I knew it would be important to nurture her interest and qualify the final itinerary stops/activities for her buy-in. We divided tasks to research. She hit the laptop and started gathering information for us, suggesting alternatives and did the research to select the raft outfitter for our trip in Jackson, Wyoming, campsites options, motel options, activity options and things she really wanted to see.
Listening to My Customer; My Daughter
At work, we talk about the importance of listening to the customer. Taking that knowledge and mindset home and thinking in this same mode was really helpful. With her as my "customer", we next worked together to assess our camping and travel assets. In making a list of what we would need to camp, hike, bike, raft, explore and hang out, I asked her what we could do to improve on our prior short road trips in which we did a combination of car camping and motels. One of her primary observations was we needed to be more organized with “stuff in the car.”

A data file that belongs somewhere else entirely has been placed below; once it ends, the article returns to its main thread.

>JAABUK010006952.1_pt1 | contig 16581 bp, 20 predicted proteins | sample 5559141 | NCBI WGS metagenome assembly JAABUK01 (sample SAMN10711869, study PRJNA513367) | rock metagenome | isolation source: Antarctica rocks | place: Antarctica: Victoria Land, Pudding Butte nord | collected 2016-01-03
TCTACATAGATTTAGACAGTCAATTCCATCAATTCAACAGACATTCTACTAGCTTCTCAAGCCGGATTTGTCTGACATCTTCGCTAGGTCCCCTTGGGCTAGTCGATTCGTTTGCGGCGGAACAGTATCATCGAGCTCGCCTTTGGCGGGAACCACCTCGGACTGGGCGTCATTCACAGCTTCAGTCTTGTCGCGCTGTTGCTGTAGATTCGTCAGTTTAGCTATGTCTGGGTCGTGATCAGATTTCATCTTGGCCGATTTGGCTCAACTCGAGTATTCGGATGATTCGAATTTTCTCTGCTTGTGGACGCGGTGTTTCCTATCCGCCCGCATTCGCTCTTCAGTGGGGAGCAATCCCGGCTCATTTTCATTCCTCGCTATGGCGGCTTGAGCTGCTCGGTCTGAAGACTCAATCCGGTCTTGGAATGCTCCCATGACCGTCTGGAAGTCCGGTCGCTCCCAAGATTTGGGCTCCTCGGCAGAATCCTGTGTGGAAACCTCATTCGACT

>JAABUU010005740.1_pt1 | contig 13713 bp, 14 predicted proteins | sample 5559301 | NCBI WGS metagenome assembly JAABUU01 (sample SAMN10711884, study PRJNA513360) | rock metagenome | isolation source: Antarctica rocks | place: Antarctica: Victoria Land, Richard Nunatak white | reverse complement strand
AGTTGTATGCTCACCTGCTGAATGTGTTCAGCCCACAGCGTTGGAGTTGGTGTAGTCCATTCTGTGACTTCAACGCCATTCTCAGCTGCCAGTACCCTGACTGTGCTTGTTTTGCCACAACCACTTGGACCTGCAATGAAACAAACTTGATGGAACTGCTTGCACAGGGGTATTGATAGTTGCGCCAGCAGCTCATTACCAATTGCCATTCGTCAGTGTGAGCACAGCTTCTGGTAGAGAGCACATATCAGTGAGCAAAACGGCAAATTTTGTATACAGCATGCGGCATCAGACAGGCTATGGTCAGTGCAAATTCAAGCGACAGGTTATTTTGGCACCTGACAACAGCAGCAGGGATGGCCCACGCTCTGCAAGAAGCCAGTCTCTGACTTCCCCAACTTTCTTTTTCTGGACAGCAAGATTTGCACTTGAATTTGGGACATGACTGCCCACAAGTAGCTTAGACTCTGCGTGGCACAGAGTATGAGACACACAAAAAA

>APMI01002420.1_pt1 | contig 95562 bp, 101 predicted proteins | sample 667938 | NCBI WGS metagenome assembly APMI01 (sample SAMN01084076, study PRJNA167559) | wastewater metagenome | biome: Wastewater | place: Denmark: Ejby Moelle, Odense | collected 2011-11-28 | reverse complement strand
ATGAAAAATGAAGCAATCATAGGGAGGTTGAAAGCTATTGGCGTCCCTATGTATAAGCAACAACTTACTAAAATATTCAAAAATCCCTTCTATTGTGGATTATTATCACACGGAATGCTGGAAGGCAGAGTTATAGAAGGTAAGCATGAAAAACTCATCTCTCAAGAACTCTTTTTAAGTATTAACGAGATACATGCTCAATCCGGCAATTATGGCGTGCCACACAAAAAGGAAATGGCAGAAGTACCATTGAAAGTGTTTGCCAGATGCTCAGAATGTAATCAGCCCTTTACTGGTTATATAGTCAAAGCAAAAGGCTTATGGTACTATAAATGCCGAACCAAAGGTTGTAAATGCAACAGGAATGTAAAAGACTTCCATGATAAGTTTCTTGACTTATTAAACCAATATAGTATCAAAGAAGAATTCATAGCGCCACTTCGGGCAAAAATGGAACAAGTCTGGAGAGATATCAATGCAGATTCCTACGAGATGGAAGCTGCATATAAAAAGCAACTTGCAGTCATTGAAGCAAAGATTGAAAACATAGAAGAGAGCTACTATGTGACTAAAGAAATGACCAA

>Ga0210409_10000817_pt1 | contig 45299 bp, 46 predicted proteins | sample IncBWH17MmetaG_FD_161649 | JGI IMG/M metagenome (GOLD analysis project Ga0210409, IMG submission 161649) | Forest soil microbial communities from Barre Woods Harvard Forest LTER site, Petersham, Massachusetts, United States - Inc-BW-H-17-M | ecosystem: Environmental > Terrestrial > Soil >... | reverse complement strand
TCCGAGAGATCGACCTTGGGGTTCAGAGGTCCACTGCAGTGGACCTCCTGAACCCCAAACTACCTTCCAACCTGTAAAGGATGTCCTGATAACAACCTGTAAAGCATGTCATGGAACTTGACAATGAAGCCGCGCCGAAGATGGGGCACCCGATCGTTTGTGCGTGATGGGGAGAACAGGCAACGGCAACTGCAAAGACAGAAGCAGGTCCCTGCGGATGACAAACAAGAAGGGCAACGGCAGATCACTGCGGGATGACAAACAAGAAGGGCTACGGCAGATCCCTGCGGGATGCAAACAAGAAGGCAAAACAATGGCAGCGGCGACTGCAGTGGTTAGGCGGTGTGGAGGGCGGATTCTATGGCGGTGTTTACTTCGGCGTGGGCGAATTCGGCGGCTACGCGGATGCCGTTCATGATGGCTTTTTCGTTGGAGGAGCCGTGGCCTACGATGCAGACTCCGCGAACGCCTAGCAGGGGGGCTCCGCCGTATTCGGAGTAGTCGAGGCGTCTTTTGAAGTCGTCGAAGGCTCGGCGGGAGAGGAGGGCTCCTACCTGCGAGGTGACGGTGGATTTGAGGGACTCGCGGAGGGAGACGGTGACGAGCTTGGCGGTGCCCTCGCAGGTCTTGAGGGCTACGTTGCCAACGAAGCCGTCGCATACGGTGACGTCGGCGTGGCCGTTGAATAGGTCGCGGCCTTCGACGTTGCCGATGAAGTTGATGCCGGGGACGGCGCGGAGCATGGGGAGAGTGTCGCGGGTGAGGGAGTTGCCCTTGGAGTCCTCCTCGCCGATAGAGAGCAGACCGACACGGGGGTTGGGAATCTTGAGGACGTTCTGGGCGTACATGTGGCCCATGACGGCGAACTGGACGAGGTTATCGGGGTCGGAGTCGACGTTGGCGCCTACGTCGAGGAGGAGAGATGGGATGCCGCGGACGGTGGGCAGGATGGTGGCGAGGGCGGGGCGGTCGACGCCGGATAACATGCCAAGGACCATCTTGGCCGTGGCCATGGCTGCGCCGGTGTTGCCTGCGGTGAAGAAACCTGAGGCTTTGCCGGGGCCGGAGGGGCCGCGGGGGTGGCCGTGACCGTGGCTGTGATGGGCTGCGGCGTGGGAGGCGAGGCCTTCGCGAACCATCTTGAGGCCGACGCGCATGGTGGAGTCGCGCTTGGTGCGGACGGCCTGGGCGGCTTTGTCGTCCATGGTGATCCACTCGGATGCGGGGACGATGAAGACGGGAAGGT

This led to the realization that knowing where her stuff is located, how easy it is to get to it, keeping stuff separated and not having the back of my Honda Fit packed to the brim was important to her. As she pointed out, “you may be driving but I have to be able to find what we need when we are driving or wherever we stop if I am to help unpack.”
I knew then I needed to find some solutions to her observation and request.
Road trips can be fun and they present challenges. Falling behind on your driving time to reach the next stop means you might arrive later than you wanted. Which means, unloading in the dark, in inclement weather or just when you are tired after hours of driving. Having your stuff organized can really help.
I decided I needed to add more space by using a roof top carrier and doing a better job of organizing our stuff by activity. After doing some research, this led me to decide to add a Thule rooftop carrier and use some of the Mountainsmith duffle bags, day hydration packs and storage systems. I also listened to my daughter of her desire to sleep "off the ground" and included a great light-weight cot from Alps Mountaineering.